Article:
- Make sure to submit your comments by the comment period deadline identified.
C. Docket Copying Costs. You may be charged a reasonable fee for photocopying docket materials, as provided in 40 CFR part 2.
IV. Identification of Additional Qualifying Renewable Fuel Pathways Under the Renewable Fuel Standard (RFS) Program
EPA is issuing a proposed rule to identify in the RFS regulations additional renewable fuel production pathways that we have determined meet the greenhouse gas (GHG) reduction requirements of the RFS program. This proposed rule describes EPA's evaluation of:
Camelina oil (new feedstock)
- Biodiesel and renewable diesel (including jet fuel and heating oil)—qualifying as biomass-based diesel and advanced biofuel.
- Naphtha and liquefied petroleum gas (LPG)—qualifying as advanced biofuel.
Energy cane, giant reed, and napiergrass cellulosic biomass (new feedstocks)
- Ethanol, renewable diesel (including renewable jet fuel and heating oil), and naphtha—qualifying as cellulosic biofuel.
Renewable gasoline and renewable gasoline blendstock (new fuel types)
- Produced from crop residue, slash, pre-commercial thinnings, tree residue, annual cover crops, and cellulosic components of separated yard waste, separated food waste, and separated municipal solid waste (MSW).
- Using the following processes—all utilizing natural gas, biogas, and/or biomass as the only process energy sources—qualifying as cellulosic biofuel:
○ Thermochemical pyrolysis.
○ Thermochemical gasification.
○ Biochemical direct fermentation.
○ Biochemical fermentation with catalytic upgrading.
○ Any other process that uses biogas and/or biomass as the only process energy sources.
Esterification (new production process)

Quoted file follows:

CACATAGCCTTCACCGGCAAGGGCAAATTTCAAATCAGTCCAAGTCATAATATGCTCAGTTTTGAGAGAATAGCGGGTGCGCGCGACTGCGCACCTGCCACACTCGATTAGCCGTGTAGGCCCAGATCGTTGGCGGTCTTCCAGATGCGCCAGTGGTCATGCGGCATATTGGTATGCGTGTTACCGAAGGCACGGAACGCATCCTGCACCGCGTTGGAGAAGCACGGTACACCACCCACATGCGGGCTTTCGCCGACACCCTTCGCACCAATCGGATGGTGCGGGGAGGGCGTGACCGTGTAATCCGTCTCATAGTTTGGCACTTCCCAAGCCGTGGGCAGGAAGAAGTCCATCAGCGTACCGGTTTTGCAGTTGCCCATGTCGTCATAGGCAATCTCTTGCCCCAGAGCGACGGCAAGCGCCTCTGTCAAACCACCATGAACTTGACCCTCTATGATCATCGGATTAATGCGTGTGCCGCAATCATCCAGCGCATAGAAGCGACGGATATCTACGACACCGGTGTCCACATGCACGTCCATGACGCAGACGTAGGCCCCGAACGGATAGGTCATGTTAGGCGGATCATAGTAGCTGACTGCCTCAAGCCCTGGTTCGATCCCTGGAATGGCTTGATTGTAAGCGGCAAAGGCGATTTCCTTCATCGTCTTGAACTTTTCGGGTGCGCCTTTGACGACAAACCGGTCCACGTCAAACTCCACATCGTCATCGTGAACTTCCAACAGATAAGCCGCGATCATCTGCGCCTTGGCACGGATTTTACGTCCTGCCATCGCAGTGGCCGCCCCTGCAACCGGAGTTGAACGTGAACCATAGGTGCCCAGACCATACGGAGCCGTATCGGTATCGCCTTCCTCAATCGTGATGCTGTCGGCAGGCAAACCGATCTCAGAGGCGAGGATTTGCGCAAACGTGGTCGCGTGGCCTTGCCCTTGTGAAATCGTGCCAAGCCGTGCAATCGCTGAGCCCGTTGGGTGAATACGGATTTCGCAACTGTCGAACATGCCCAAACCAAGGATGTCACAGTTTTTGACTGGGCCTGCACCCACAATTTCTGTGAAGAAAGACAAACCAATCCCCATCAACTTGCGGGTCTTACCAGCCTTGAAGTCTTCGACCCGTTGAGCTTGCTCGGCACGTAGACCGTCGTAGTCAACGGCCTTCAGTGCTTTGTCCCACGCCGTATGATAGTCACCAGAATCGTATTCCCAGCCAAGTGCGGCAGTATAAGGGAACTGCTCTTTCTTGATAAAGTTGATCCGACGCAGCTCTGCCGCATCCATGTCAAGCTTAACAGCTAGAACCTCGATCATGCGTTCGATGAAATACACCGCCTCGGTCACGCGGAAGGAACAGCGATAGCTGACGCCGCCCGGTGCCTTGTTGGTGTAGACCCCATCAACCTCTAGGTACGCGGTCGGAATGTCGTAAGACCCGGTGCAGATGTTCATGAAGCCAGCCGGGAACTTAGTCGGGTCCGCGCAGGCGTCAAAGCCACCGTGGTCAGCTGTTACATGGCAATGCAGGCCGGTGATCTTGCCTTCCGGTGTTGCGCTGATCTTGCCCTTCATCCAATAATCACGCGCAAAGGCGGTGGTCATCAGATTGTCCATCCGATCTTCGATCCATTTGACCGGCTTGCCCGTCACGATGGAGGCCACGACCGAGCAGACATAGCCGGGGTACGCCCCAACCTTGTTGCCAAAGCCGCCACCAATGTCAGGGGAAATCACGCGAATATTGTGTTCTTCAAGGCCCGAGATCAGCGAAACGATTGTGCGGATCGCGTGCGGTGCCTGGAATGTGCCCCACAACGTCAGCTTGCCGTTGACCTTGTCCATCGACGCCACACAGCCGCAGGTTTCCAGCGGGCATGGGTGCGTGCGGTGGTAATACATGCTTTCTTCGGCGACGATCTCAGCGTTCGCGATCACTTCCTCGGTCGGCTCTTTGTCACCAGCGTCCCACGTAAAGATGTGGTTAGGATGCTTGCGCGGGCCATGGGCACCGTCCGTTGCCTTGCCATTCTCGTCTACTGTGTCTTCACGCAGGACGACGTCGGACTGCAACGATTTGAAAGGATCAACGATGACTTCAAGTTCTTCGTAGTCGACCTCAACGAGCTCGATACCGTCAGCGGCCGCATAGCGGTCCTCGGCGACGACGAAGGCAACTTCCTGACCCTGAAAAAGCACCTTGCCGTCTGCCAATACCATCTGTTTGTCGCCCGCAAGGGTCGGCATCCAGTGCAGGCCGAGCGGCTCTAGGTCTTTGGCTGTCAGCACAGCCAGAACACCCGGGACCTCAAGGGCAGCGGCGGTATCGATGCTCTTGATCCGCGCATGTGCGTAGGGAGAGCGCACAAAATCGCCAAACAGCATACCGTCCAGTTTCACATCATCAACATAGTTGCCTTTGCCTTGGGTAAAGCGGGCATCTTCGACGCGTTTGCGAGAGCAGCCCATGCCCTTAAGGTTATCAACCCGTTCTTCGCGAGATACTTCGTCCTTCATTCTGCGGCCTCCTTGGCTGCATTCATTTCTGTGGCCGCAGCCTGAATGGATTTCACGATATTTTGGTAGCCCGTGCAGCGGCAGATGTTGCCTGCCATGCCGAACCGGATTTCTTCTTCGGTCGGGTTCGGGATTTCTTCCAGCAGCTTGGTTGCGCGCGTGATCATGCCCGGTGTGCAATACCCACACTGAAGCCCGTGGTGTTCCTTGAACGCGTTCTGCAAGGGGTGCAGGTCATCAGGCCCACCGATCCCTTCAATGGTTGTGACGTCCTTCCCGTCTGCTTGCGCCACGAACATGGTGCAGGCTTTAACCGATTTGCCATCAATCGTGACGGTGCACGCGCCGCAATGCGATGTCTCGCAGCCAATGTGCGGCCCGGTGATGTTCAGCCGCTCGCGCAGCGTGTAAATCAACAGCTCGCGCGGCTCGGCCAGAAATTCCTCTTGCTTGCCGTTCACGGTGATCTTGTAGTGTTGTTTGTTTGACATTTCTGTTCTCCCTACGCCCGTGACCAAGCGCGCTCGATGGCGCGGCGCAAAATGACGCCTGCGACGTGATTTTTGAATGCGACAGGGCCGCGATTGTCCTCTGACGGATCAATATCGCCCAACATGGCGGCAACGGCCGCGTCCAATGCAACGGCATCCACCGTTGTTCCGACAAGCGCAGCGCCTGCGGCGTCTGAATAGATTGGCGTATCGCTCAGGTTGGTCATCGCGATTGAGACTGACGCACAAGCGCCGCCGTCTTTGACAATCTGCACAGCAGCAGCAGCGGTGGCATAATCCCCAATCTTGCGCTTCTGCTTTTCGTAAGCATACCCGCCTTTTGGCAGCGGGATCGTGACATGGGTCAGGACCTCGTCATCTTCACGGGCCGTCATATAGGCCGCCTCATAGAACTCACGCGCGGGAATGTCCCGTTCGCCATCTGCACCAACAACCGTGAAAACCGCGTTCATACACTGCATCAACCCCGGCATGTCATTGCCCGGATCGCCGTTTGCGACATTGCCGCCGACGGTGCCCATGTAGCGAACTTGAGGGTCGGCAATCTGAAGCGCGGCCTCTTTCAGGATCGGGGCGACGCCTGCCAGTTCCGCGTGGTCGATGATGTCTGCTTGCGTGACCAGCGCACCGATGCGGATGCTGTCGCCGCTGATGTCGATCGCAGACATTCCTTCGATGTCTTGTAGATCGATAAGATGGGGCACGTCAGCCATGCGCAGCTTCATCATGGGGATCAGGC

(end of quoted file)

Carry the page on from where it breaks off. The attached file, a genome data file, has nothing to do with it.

- Process used to produce biodiesel from soy bean oil, oil from annual covercrops, algal oil, biogenic waste oils/fats/greases, non-food grade corn oil, Canola/rapeseed oil, and camelina oil—qualifying as biomass-based diesel and advanced biofuel.
This proposed rule adds these pathways to Table 1 to § 80.1426 and assigns each pathway one or more D-Codes.
Determining whether a fuel pathway satisfies the CAA's lifecycle GHG reduction thresholds for renewable fuels requires a comprehensive evaluation of the lifecycle GHG emissions of the renewable fuel as compared to the lifecycle GHG emissions of the baseline gasoline or diesel fuel that it replaces. As mandated by CAA section 211(o), the GHG emissions assessments must evaluate the aggregate quantity of GHG emissions (including direct emissions and significant indirect emissions such as significant emissions from land use changes) related to the full fuel lifecycle, including all stages of fuel and feedstock production, distribution, and use by the ultimate consumer.
In examining the full lifecycle GHG impacts of renewable fuels for the RFS program, EPA considers the following:
- Feedstock production—based on agricultural sector models that include direct and indirect impacts of feedstock production.
- Fuel production—including process energy requirements, impacts of any raw materials used in the process, and benefits from co-products produced.
- Fuel and feedstock distribution—including impacts of transporting feedstock from production to use, and transport of the final fuel to the consumer.